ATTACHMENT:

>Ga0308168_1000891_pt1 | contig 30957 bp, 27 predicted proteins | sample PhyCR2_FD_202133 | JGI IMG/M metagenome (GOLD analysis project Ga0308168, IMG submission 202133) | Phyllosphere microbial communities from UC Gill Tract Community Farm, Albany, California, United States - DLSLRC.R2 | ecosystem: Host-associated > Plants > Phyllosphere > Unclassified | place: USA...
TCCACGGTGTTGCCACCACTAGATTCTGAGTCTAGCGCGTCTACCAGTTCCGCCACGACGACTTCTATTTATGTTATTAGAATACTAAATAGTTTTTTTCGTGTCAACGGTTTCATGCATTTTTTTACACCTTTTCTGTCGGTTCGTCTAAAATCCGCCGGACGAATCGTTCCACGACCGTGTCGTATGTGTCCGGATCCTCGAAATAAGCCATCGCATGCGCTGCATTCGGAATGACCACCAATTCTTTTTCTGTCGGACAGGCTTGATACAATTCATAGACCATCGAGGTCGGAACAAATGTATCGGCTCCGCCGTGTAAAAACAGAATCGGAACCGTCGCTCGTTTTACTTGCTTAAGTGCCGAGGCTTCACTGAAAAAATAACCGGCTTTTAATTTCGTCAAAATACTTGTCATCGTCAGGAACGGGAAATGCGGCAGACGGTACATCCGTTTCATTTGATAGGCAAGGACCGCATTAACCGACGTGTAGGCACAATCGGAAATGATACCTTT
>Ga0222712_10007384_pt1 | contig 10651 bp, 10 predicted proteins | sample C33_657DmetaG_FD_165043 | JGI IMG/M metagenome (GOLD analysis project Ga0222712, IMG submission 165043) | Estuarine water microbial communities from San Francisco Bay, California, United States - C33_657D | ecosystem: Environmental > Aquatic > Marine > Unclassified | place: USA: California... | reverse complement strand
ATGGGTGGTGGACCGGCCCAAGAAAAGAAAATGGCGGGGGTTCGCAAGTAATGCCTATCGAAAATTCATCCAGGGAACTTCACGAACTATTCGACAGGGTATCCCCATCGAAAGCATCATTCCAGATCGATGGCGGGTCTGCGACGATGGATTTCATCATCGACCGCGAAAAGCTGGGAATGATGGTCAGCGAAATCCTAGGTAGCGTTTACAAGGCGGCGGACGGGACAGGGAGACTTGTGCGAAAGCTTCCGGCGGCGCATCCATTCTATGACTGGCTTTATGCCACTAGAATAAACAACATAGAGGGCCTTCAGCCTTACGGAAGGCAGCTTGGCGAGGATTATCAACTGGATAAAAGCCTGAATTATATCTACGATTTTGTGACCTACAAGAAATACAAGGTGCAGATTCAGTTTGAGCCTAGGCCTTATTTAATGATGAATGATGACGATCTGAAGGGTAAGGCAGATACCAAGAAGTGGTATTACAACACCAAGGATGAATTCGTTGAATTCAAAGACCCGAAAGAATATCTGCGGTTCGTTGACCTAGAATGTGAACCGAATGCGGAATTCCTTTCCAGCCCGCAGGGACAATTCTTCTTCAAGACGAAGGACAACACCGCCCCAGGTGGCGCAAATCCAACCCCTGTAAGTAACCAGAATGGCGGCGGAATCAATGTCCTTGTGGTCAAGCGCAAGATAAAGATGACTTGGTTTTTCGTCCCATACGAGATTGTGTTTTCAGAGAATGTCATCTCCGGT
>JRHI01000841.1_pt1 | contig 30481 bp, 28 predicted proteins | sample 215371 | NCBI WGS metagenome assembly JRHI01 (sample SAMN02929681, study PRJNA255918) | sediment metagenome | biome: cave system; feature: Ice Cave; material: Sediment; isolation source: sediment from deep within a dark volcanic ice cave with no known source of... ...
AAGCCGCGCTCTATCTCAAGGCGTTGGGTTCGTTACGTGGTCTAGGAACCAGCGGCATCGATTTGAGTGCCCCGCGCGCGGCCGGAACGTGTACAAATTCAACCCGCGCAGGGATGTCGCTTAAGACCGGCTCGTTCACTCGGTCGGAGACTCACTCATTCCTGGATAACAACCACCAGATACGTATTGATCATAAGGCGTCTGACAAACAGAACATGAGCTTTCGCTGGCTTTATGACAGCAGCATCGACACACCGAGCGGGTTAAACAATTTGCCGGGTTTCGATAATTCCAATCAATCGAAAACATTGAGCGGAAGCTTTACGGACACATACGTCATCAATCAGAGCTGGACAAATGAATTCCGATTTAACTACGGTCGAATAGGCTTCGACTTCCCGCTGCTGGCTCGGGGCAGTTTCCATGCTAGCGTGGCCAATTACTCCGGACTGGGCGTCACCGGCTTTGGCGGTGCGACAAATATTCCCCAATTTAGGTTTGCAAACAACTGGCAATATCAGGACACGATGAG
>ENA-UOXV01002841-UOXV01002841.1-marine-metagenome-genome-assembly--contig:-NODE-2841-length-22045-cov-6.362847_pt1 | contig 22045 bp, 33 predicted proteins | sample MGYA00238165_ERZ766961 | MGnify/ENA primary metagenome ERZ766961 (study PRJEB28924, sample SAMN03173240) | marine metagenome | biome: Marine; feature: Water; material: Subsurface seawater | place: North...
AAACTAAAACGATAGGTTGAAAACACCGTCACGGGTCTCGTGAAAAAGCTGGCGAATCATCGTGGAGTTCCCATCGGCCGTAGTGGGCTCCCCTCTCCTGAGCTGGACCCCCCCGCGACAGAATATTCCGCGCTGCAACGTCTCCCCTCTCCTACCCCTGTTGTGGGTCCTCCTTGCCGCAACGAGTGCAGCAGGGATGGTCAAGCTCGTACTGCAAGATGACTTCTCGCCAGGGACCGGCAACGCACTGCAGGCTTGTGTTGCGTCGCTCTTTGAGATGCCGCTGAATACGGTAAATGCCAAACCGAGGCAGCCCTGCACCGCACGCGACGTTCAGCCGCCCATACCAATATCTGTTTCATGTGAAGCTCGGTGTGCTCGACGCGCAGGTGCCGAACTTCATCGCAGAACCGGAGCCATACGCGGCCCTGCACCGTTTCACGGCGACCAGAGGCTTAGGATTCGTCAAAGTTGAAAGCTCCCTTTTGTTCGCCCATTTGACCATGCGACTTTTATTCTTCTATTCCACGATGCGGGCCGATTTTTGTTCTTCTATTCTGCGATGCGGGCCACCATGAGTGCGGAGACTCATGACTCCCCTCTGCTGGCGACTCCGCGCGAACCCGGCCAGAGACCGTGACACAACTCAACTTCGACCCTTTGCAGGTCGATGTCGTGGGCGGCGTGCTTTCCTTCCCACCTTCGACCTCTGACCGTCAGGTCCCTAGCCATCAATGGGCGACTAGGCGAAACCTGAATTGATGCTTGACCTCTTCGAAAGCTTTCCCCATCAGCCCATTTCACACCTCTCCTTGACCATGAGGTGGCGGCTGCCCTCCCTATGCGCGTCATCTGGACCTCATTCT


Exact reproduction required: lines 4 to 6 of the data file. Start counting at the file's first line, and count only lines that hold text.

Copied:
ATGGGTGGTGGACCGGCCCAAGAAAAGAAAATGGCGGGGGTTCGCAAGTAATGCCTATCGAAAATTCATCCAGGGAACTTCACGAACTATTCGACAGGGTATCCCCATCGAAAGCATCATTCCAGATCGATGGCGGGTCTGCGACGATGGATTTCATCATCGACCGCGAAAAGCTGGGAATGATGGTCAGCGAAATCCTAGGTAGCGTTTACAAGGCGGCGGACGGGACAGGGAGACTTGTGCGAAAGCTTCCGGCGGCGCATCCATTCTATGACTGGCTTTATGCCACTAGAATAAACAACATAGAGGGCCTTCAGCCTTACGGAAGGCAGCTTGGCGAGGATTATCAACTGGATAAAAGCCTGAATTATATCTACGATTTTGTGACCTACAAGAAATACAAGGTGCAGATTCAGTTTGAGCCTAGGCCTTATTTAATGATGAATGATGACGATCTGAAGGGTAAGGCAGATACCAAGAAGTGGTATTACAACACCAAGGATGAATTCGTTGAATTCAAAGACCCGAAAGAATATCTGCGGTTCGTTGACCTAGAATGTGAACCGAATGCGGAATTCCTTTCCAGCCCGCAGGGACAATTCTTCTTCAAGACGAAGGACAACACCGCCCCAGGTGGCGCAAATCCAACCCCTGTAAGTAACCAGAATGGCGGCGGAATCAATGTCCTTGTGGTCAAGCGCAAGATAAAGATGACTTGGTTTTTCGTCCCATACGAGATTGTGTTTTCAGAGAATGTCATCTCCGGT
>JRHI01000841.1_pt1 | contig 30481 bp, 28 predicted proteins | sample 215371 | NCBI WGS metagenome assembly JRHI01 (sample SAMN02929681, study PRJNA255918) | sediment metagenome | biome: cave system; feature: Ice Cave; material: Sediment; isolation source: sediment from deep within a dark volcanic ice cave with no known source of... ...
AAGCCGCGCTCTATCTCAAGGCGTTGGGTTCGTTACGTGGTCTAGGAACCAGCGGCATCGATTTGAGTGCCCCGCGCGCGGCCGGAACGTGTACAAATTCAACCCGCGCAGGGATGTCGCTTAAGACCGGCTCGTTCACTCGGTCGGAGACTCACTCATTCCTGGATAACAACCACCAGATACGTATTGATCATAAGGCGTCTGACAAACAGAACATGAGCTTTCGCTGGCTTTATGACAGCAGCATCGACACACCGAGCGGGTTAAACAATTTGCCGGGTTTCGATAATTCCAATCAATCGAAAACATTGAGCGGAAGCTTTACGGACACATACGTCATCAATCAGAGCTGGACAAATGAATTCCGATTTAACTACGGTCGAATAGGCTTCGACTTCCCGCTGCTGGCTCGGGGCAGTTTCCATGCTAGCGTGGCCAATTACTCCGGACTGGGCGTCACCGGCTTTGGCGGTGCGACAAATATTCCCCAATTTAGGTTTGCAAACAACTGGCAATATCAGGACACGATGAG